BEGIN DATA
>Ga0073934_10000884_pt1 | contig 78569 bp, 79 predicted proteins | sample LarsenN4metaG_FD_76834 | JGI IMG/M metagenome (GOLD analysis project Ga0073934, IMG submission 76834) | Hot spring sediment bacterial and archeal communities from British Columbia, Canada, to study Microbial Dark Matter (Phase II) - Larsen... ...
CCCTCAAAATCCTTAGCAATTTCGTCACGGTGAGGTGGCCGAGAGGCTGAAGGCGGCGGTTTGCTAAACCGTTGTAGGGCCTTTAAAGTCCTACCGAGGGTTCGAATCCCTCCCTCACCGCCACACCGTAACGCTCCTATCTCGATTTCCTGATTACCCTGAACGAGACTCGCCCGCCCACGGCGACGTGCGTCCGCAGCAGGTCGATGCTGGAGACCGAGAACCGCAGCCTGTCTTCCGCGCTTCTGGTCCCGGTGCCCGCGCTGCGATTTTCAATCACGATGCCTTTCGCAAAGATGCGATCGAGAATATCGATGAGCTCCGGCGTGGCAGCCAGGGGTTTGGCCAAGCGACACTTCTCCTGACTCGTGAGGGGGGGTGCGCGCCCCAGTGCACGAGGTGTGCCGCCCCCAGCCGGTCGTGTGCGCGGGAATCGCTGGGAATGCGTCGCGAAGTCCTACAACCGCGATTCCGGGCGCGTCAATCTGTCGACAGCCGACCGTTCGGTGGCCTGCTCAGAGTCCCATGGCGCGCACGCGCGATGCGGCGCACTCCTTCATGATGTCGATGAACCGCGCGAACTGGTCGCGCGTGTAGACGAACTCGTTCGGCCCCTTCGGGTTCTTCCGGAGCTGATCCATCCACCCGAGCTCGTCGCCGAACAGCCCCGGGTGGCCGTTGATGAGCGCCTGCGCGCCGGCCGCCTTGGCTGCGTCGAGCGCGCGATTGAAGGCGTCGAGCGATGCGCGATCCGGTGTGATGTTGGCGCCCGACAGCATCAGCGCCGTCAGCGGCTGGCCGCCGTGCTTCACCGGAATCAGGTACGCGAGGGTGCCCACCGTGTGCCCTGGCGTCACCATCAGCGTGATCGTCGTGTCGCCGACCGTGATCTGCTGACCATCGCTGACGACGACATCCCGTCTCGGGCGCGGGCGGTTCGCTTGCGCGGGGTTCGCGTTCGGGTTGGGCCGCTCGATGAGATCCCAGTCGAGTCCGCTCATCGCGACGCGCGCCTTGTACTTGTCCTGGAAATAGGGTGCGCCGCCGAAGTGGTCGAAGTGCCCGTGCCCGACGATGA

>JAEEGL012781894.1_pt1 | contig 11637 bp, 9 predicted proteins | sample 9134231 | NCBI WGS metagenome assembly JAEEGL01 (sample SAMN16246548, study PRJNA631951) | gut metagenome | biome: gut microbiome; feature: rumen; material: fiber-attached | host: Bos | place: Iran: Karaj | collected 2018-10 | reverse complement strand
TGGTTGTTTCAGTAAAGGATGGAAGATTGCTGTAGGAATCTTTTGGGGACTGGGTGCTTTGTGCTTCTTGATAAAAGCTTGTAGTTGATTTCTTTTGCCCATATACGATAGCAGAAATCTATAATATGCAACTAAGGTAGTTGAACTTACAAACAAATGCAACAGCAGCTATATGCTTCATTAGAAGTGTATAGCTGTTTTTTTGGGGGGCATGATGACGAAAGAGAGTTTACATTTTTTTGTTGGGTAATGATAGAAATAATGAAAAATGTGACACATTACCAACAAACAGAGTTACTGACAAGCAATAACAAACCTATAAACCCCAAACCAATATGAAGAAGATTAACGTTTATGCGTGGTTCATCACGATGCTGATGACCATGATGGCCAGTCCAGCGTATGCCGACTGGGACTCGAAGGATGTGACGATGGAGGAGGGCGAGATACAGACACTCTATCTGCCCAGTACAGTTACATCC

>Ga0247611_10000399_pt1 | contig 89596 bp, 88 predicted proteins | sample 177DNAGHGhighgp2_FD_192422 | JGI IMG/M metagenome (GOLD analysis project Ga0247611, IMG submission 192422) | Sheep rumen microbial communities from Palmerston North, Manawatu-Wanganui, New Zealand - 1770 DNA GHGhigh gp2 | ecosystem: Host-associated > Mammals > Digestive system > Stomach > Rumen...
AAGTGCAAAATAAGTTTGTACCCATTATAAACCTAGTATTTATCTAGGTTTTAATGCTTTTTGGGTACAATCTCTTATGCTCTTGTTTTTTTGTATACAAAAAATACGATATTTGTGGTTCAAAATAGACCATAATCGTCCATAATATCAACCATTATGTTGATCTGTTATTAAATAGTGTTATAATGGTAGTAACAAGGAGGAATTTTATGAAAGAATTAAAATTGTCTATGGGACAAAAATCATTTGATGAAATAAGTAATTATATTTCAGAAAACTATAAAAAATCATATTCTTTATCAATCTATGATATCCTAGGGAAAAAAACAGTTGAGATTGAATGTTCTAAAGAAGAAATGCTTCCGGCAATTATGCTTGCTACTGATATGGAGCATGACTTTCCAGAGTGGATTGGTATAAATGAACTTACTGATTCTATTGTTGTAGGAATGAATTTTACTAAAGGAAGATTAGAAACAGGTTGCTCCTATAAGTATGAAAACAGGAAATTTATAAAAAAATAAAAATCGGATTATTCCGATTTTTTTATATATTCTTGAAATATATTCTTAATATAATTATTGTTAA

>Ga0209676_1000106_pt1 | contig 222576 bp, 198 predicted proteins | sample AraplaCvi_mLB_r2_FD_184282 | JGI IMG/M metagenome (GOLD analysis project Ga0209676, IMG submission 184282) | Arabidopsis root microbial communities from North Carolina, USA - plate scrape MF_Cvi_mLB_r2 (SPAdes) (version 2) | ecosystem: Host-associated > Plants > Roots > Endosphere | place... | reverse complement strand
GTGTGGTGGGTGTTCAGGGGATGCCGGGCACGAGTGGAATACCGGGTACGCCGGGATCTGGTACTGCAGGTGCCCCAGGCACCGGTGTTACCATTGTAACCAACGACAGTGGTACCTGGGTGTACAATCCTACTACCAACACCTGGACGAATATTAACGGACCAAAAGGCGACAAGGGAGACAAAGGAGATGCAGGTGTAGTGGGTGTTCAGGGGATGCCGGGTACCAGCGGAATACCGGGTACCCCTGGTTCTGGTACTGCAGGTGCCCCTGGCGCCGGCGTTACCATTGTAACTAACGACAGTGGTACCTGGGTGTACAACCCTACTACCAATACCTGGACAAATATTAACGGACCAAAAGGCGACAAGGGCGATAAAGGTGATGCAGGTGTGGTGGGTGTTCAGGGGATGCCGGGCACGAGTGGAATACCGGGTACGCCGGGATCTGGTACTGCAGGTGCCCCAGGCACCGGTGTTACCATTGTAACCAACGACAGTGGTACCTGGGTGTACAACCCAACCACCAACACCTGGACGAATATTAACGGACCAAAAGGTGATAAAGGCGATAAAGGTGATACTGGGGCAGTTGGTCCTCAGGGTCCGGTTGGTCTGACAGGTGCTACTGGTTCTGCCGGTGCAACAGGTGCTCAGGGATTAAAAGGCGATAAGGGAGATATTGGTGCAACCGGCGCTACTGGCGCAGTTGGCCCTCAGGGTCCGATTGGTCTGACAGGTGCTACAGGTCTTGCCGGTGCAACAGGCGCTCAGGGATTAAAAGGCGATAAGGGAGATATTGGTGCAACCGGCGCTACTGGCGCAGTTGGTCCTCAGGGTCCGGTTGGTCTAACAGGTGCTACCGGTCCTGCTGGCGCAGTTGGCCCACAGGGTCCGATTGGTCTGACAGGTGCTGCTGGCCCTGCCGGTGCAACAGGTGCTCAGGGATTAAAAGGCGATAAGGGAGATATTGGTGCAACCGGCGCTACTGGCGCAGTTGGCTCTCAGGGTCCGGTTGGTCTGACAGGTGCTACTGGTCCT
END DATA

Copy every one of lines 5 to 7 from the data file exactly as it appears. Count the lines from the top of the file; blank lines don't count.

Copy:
>Ga0247611_10000399_pt1 | contig 89596 bp, 88 predicted proteins | sample 177DNAGHGhighgp2_FD_192422 | JGI IMG/M metagenome (GOLD analysis project Ga0247611, IMG submission 192422) | Sheep rumen microbial communities from Palmerston North, Manawatu-Wanganui, New Zealand - 1770 DNA GHGhigh gp2 | ecosystem: Host-associated > Mammals > Digestive system > Stomach > Rumen...
AAGTGCAAAATAAGTTTGTACCCATTATAAACCTAGTATTTATCTAGGTTTTAATGCTTTTTGGGTACAATCTCTTATGCTCTTGTTTTTTTGTATACAAAAAATACGATATTTGTGGTTCAAAATAGACCATAATCGTCCATAATATCAACCATTATGTTGATCTGTTATTAAATAGTGTTATAATGGTAGTAACAAGGAGGAATTTTATGAAAGAATTAAAATTGTCTATGGGACAAAAATCATTTGATGAAATAAGTAATTATATTTCAGAAAACTATAAAAAATCATATTCTTTATCAATCTATGATATCCTAGGGAAAAAAACAGTTGAGATTGAATGTTCTAAAGAAGAAATGCTTCCGGCAATTATGCTTGCTACTGATATGGAGCATGACTTTCCAGAGTGGATTGGTATAAATGAACTTACTGATTCTATTGTTGTAGGAATGAATTTTACTAAAGGAAGATTAGAAACAGGTTGCTCCTATAAGTATGAAAACAGGAAATTTATAAAAAAATAAAAATCGGATTATTCCGATTTTTTTATATATTCTTGAAATATATTCTTAATATAATTATTGTTAA

>Ga0209676_1000106_pt1 | contig 222576 bp, 198 predicted proteins | sample AraplaCvi_mLB_r2_FD_184282 | JGI IMG/M metagenome (GOLD analysis project Ga0209676, IMG submission 184282) | Arabidopsis root microbial communities from North Carolina, USA - plate scrape MF_Cvi_mLB_r2 (SPAdes) (version 2) | ecosystem: Host-associated > Plants > Roots > Endosphere | place... | reverse complement strand